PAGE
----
Virginia Ellis Somes Jenckes (1877-1975)

Indiana was a leader in the nineteenth-century women's rights movement, but women were not enfranchised until 1920 – when its legislature held a special session in April that allowed seven women to run for the legislature that fall.  The only winner was Julia D. Reynolds Nelson of Muncie – and she filed at the very last minute, after Republicans nominated her to replace a recently deceased man.


Born in Terre Haute in 1877, Virginia Somes married corn miller Ray Greene Jenckes in 1912 and managed his 1,300-acre farm; after his 1921 death, it was her sole responsibility.  She served in various agricultural organizations, and in 1928, was elected secretary of the National Rivers and Streams Congress. 


A Democrat, her reputation among farmers led to her victory in the landslide election of 1932; at the nadir of the Great Depression, the traditionally Republican state of Indiana joined all but two others in voting Democratic.  Her election, however, was truly extraordinary:  because of re-districting, she had to defeat incumbents in both the Democratic primary and the general election.  With her daughter driving the car, she traveled the rural Sixth District and rallied farm families to her side.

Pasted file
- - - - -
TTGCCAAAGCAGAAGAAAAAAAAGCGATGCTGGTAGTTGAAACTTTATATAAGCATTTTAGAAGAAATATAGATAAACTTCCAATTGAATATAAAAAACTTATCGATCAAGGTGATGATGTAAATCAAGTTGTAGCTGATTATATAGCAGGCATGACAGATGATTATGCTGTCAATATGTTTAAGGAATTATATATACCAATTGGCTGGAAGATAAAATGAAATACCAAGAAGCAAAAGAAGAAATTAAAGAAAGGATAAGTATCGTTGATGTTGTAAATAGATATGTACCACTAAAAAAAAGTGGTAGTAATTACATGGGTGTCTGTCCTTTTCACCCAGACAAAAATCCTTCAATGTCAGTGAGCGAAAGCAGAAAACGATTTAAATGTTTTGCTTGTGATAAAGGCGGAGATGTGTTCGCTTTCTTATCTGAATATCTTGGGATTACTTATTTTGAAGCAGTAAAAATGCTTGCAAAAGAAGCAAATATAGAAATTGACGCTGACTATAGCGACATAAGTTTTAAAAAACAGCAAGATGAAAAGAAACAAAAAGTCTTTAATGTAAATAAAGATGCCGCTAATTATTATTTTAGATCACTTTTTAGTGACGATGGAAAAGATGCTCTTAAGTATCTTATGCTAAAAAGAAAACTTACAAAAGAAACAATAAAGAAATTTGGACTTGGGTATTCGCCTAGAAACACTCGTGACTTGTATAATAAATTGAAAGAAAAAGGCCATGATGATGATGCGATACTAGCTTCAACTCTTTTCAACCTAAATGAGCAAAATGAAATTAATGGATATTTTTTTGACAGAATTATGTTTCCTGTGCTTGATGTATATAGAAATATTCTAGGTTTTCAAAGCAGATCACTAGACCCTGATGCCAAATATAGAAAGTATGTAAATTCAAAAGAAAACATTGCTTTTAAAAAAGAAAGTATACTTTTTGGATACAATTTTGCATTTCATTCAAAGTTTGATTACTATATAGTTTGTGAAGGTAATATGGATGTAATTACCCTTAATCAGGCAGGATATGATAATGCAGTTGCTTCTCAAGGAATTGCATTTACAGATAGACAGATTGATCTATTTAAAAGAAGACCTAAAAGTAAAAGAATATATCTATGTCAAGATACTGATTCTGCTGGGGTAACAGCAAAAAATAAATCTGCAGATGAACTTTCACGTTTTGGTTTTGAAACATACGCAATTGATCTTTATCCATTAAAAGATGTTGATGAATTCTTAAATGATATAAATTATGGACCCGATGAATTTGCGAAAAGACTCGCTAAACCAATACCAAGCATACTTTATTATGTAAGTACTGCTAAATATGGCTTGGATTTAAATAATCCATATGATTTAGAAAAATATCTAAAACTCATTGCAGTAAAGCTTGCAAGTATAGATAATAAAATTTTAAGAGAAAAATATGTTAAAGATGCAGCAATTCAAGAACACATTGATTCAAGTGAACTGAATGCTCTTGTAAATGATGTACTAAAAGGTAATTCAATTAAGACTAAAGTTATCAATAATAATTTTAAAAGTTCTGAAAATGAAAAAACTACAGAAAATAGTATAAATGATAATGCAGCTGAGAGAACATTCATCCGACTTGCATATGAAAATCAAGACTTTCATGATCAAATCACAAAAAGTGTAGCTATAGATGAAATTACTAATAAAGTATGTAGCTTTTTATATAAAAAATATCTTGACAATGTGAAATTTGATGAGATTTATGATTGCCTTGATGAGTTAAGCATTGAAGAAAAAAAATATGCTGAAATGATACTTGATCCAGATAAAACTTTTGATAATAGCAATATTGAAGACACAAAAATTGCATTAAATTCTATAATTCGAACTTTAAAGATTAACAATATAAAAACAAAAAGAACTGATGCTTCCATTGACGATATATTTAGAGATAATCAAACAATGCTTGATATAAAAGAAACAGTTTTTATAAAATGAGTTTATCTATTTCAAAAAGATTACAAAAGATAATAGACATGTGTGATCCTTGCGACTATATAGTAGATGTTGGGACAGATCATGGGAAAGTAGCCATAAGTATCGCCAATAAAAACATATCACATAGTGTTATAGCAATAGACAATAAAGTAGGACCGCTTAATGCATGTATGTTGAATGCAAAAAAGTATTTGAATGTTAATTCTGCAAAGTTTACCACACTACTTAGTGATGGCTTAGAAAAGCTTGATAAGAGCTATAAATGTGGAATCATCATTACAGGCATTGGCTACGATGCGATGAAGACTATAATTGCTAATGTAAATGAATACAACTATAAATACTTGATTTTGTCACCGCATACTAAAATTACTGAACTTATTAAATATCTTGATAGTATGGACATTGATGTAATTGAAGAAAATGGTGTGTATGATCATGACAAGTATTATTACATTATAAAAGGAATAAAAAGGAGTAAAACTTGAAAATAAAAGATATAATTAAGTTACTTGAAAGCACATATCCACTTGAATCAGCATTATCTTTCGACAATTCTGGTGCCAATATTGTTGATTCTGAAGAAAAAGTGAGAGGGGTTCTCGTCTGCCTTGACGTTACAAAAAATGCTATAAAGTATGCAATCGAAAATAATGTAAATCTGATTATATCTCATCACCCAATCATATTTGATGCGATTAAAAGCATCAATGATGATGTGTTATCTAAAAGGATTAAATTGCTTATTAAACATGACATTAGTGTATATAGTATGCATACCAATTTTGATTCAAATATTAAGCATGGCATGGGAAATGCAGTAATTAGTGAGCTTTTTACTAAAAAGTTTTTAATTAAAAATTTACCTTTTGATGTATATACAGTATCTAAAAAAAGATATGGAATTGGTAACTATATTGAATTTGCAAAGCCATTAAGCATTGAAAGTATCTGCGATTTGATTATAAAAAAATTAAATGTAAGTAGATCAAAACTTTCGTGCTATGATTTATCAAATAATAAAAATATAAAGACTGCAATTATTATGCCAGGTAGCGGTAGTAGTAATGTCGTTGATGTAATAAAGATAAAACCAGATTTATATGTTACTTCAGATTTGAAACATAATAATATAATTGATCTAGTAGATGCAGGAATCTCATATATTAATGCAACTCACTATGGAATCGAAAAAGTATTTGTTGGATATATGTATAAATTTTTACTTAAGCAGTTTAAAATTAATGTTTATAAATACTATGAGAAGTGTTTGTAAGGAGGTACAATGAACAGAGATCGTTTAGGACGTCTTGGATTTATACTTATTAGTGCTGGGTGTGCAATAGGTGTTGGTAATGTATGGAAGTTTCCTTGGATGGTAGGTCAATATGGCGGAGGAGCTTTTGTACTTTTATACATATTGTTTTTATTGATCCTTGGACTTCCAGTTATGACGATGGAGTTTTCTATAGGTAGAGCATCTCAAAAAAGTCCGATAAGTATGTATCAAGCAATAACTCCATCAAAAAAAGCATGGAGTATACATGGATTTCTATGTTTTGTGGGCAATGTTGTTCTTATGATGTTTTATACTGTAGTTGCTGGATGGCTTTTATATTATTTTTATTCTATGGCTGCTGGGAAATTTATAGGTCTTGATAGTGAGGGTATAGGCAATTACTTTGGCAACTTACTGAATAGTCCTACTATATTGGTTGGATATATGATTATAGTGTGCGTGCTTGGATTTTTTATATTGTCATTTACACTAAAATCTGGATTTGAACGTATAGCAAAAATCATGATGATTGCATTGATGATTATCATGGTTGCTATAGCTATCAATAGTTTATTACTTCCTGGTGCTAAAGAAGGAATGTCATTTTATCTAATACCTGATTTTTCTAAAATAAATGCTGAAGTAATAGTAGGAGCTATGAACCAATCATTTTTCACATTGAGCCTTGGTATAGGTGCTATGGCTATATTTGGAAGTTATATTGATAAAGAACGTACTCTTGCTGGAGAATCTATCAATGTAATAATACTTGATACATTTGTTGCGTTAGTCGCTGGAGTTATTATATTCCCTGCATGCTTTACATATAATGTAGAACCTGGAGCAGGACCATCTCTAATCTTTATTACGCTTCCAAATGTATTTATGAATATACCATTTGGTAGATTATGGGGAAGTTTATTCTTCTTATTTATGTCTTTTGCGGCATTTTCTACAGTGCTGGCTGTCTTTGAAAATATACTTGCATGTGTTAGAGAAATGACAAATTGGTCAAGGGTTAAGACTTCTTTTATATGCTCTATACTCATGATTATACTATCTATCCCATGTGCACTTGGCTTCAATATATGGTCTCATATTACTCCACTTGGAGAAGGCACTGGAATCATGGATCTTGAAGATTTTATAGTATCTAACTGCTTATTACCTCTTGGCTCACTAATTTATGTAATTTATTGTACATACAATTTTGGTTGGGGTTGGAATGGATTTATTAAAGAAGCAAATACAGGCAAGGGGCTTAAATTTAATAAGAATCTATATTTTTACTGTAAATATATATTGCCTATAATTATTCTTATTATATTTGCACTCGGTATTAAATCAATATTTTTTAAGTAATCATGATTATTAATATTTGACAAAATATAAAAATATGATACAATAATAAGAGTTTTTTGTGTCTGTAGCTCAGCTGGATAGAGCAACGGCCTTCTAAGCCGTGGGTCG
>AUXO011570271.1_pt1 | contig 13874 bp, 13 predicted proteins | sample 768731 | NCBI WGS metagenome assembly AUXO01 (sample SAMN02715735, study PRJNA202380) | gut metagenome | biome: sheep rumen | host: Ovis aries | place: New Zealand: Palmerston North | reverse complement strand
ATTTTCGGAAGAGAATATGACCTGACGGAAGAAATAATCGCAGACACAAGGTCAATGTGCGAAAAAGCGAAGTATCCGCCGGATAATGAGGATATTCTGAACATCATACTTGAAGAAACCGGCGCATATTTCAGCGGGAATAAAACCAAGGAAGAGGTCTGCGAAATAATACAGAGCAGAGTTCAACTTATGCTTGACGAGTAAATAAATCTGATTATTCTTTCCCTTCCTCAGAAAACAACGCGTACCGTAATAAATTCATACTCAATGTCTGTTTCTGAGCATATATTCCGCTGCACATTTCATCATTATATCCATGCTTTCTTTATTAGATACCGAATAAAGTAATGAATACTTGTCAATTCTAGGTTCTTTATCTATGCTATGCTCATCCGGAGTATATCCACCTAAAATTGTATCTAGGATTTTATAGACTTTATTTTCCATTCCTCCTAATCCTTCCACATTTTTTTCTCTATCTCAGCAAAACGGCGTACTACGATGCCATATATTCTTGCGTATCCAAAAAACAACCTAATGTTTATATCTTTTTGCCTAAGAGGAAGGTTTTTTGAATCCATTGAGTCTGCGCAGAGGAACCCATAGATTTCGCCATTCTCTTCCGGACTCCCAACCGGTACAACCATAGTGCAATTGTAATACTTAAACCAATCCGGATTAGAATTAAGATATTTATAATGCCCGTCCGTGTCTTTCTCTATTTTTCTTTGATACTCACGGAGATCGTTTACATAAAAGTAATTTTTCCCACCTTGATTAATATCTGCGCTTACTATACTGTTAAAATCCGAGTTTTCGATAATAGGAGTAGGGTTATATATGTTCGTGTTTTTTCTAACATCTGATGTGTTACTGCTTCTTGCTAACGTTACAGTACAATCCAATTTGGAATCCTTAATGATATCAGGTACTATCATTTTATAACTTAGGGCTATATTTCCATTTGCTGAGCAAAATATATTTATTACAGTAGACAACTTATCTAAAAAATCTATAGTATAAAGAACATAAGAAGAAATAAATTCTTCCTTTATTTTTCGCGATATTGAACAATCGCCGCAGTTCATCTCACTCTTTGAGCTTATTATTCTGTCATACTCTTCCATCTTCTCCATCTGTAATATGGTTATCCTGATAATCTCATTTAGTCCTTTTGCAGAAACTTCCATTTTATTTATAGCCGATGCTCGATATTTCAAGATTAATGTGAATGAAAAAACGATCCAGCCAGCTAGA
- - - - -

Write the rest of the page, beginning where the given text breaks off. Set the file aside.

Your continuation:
Congresswoman Jenckes joined other Democrats in voting to repeal Prohibition, the national ban on alcohol, and championed agricultural needs, especially flood prevention.   She supported President Franklin Roosevelt's New Deal, but did not receive the committee assignments that best represented her constituents.  Re-elected in 1934 and 1936, she became more conservative later in her tenure, emphasizing issues such as crime and communism that were not genuine problems in her district.  In 1938, voters returned to the Republican they elected earlier.


Jenckes, however, moved on to international issues.  While still in Congress, she had been the first female delegate to the International Parliamentary Union in Paris, and after she lost her election, she lived in Washington and worked for the Red Cross.   She specialized in attempting to force Germany to pay the reparations it owed from World War I, which she intended to discourage its rearmament.  By then, however, Hitler was far too strong, and World War II began less than a year after Jenckes joined the Red Cross. 


She stayed with the Red Cross for two decades and made headlines again in 1956, when at age 79, she helped five Catholic priests escape the Soviet invasion of Hungary.   Virginia Jenckes died back in Terre Haute in 1975, her 98th year.

Image credit: DC Public Library.